At this time, there are no drugs approved to specifically treat fibromyalgia. Rather, doctors frequently — and legally — prescribe medications approved for other illnesses to treat symptoms of different conditions. The practice is known as off-label use. That's why many of the drugs you'll read about in this chapter were originally approved to treat other conditions. But rest assured, many of these therapies have been successful in treating fibro symptoms in other people. Even better, some of them work on several symptoms at once.
You go to your doctor complaining of pain and fatigue. He prescribes you an antidepressant. If you think your doctor has you pegged as someone who's simply depressed, think again. Antidepressants are one of the most commonly prescribed medications for the treatment of fibromyalgia because they can actually work on several fronts — to treat pain, improve sleep, and reduce your other symptoms, including depression. They are probably the most effective medications for long-term treatment of anxiety, too. They can even work on other symptoms such as irritable bowel syndrome and interstitial cystitis. That's because the neurotransmitters that regulate our mood — serotonin, norepinephrine, and epinephrine — are the same ones that control pain and sleep. But not all antidepressants are the same. In fact, these medications fall under several categories.
Tricyclics have been prescribed to treat fibromyalgia for many years and work by restoring chemical imbalances in the brain and help induce sleep. They're also used to treat panic attacks, post-traumatic stress disorder, and obsessive-compulsive disorder. Drugs in this category include amitriptyline (Elavil), clomipramine (Anafril), imipramine pamoate (Tofranil PM), desipramine (Norpramin), and nortriptyline (Aventyl). Many people can't tolerate tricyclics because of the high incidence of side effects, including dry mouth, constipation, and blurred vision.
Selective Serotonin Reuptake Inhibitors (SSRIs)
These medications have become increasingly popular in recent years. They work by blocking the removal (and deactivation) of serotonin. Selective serotonin reuptake inhibitors (SSRIs) are the most commonly used agents for treating depression because they have fewer side effects. Common SSRIs include fluoxetine (Prozac), paroxetine (Paxil), escitalopram (Lexapro), and sertraline (Zoloft). Side effects may include headache, insomnia, and sexual problems.
Mixed Reuptake Inhibitors
These antidepressants work by balancing the amounts of other neurotransmitters besides serotonin, such as dopamine and norepinephrine. Drugs in this category include venlofaxine (Effexor), buproprion (Wellbutrin), and duloxetine (Cymbalta). Because these medications have relatively few side effects and are potent inhibitors of spinal cord pain transmission, they are among the most commonly used medications in patients with chronic pain, including fibromyalgia.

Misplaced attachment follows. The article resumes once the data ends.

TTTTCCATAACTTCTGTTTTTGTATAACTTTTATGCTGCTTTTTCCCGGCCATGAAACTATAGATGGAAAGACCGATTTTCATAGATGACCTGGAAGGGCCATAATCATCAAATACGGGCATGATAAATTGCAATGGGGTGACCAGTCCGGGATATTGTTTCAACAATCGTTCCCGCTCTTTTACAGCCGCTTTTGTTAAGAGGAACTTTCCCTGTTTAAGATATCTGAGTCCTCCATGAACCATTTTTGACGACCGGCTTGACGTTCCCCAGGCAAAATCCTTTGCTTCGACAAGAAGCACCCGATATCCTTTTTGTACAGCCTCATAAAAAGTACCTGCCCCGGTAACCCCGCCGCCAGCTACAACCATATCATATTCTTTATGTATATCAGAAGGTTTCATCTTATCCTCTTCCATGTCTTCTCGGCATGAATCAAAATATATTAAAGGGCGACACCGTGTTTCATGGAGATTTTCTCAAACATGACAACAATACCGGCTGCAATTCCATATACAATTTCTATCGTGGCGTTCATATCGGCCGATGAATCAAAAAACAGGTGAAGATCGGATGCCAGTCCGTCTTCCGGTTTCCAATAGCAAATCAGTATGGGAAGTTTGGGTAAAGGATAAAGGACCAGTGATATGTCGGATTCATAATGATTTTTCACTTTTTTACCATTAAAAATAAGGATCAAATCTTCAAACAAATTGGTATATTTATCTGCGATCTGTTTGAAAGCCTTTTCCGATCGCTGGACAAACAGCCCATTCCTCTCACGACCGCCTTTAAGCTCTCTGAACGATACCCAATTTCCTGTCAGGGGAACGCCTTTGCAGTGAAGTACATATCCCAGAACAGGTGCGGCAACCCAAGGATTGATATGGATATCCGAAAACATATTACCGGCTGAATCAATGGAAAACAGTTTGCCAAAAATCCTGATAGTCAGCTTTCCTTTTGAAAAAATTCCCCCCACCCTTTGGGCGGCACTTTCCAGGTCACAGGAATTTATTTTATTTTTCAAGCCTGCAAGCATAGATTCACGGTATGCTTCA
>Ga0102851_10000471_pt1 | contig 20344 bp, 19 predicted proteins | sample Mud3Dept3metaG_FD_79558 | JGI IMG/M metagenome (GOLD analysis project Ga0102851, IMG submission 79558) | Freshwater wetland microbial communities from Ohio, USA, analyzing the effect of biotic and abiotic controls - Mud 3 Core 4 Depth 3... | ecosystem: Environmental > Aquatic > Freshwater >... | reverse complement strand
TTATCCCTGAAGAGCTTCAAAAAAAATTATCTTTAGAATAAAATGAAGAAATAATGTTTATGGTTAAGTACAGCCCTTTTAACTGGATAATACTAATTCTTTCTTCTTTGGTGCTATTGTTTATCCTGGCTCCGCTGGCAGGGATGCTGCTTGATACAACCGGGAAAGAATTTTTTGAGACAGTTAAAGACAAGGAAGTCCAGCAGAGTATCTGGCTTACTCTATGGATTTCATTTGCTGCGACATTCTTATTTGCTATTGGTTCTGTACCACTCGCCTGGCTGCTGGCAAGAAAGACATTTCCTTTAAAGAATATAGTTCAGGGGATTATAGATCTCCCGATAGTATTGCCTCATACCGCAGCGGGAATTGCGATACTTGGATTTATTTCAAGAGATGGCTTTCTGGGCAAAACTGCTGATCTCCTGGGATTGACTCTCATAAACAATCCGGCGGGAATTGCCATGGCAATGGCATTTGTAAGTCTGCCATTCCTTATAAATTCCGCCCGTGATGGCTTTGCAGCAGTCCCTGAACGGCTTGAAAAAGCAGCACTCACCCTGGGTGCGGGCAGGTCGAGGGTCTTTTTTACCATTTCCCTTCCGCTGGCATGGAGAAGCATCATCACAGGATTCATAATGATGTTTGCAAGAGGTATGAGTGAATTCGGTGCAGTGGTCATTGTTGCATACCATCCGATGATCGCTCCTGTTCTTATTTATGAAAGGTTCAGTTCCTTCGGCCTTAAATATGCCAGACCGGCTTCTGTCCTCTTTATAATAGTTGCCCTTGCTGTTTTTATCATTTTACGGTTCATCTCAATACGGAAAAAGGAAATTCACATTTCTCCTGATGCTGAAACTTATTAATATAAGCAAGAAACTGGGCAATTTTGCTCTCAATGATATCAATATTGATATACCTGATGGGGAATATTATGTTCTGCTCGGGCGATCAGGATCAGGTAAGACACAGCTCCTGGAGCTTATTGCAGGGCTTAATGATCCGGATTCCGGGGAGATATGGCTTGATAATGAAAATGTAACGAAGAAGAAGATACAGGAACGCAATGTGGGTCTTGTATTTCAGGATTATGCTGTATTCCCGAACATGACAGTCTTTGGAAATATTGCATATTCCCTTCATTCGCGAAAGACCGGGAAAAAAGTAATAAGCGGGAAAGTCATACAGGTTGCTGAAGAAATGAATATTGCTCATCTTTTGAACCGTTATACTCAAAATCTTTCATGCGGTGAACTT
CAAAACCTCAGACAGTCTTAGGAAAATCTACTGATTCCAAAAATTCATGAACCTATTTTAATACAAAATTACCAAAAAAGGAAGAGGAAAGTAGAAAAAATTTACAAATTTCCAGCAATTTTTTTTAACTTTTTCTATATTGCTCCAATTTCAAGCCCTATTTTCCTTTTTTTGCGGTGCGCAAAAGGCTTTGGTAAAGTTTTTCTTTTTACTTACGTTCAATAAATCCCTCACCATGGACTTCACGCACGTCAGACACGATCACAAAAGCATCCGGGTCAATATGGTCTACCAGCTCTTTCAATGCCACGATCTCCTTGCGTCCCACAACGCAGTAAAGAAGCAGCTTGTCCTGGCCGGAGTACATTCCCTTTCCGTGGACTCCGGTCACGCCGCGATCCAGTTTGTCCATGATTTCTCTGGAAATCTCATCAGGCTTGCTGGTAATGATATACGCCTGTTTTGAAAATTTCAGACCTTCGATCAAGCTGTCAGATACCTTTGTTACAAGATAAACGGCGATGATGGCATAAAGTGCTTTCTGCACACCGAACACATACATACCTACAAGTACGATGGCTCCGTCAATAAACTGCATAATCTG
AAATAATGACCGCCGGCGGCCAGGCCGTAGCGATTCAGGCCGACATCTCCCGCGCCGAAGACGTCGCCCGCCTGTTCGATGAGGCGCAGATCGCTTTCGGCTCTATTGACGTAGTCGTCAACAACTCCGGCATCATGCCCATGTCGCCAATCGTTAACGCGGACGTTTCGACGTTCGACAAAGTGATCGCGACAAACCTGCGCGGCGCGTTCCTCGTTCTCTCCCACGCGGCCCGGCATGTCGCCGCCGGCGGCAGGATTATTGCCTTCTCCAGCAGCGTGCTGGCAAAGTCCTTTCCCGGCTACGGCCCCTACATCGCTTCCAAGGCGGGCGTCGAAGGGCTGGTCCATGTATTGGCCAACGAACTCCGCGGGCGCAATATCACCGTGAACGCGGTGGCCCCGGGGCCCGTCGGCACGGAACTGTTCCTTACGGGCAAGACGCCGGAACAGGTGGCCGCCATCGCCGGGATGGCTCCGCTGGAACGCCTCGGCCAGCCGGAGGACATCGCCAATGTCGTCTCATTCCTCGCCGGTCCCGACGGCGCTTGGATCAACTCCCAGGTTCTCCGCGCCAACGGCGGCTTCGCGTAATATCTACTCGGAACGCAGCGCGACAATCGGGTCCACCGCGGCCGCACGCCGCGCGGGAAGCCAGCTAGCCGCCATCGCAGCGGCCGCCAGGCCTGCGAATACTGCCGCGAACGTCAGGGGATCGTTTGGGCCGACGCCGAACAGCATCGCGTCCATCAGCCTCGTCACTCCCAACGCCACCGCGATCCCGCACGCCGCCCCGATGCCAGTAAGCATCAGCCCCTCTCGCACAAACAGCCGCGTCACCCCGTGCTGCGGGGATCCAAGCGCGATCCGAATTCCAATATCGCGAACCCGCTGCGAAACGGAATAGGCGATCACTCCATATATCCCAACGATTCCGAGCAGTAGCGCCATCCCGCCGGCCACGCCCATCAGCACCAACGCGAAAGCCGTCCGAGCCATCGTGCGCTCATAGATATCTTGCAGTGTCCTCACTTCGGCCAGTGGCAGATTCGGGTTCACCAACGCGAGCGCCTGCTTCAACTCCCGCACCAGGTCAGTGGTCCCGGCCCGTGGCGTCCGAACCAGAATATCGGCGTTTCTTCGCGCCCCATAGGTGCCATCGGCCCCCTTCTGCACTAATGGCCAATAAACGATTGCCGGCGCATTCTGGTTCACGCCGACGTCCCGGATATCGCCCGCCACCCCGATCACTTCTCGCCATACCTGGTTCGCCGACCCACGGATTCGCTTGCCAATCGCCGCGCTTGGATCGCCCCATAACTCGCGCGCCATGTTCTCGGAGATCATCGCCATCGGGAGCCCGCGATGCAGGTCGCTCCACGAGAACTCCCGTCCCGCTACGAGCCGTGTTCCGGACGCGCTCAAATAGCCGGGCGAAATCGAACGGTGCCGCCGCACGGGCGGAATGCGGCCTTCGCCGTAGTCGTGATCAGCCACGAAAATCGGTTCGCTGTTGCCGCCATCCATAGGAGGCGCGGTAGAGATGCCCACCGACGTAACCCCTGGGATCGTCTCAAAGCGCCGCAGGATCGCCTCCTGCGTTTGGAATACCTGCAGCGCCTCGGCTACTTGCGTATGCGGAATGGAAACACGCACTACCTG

Monoamine Oxidase Inhibitors (MAOIs)
This older class of antidepressant is not commonly used for fibromyalgia and is often a treatment of last resort for depression. If ingested with certain cheeses, wines, and pickles, or medications such as decongestants, monoamine oxidase inhibitors (MAOIs) can trigger dangerously high blood pressure that leads to a stroke. Medications in this category are isoarboxazid (Marplan), phenelzine (Nardil), and tranylcyproine (Parnate). MAOIs should never be taken with other antidepressants.
All antidepressants are required by law to carry a warning about increased risk for suicidal thoughts and behaviors in both children and adults. You may also become more hostile and agitated. If you do take an antidepressant, do so under your doctor's close supervision, and report any unusual thoughts or behaviors immediately.
Analgesics are painkillers that relieve the throbbing, aching, burning, and stabbing sensations that come with fibromyalgia. They come in two basic types that vary greatly in their strength. For people who have fibromyalgia, non-narcotic analgesics can sometimes relieve mild pain. Among the most popular is acetaminophen, which is found in over 600 over-the counter medications, including cough and cold products and sinus remedies. Too much acetaminophen can damage the liver, and the toxic dose for many people is only 50 percent higher than the highest recommended dose. So be careful not to take too much, and be on the lookout for medications that already contains acetaminophen. For instance, combining a cold remedy with acetaminophen for a headache can be dangerous if the cold medicine already contains acetaminophen.
Another option is nonsteroidal anti-inflammatory drugs (NSAIDs), such as ibuprofen, naproxen, and ketoprofen. These drugs work by inhibiting substances called prostaglandins, which play a role in pain and inflammation.
For a long time, aspirin was the only NSAID available. But the debut of indomethacin in the 1950s and the subsequent NSAIDs that followed gave patients more choices and were often less irritating to the stomach. Still, these medications are not benign. Every year, many people die from intestinal bleeding due to these drugs. Today, there are twenty types of NSAIDs available, both over the counter and in stronger prescription forms. Although inflammation is not usually present in people with fibromyalgia — unless they have arthritis — NSAIDs can relieve muscle aches, headaches, and menstrual cramps often caused by fibromyalgia.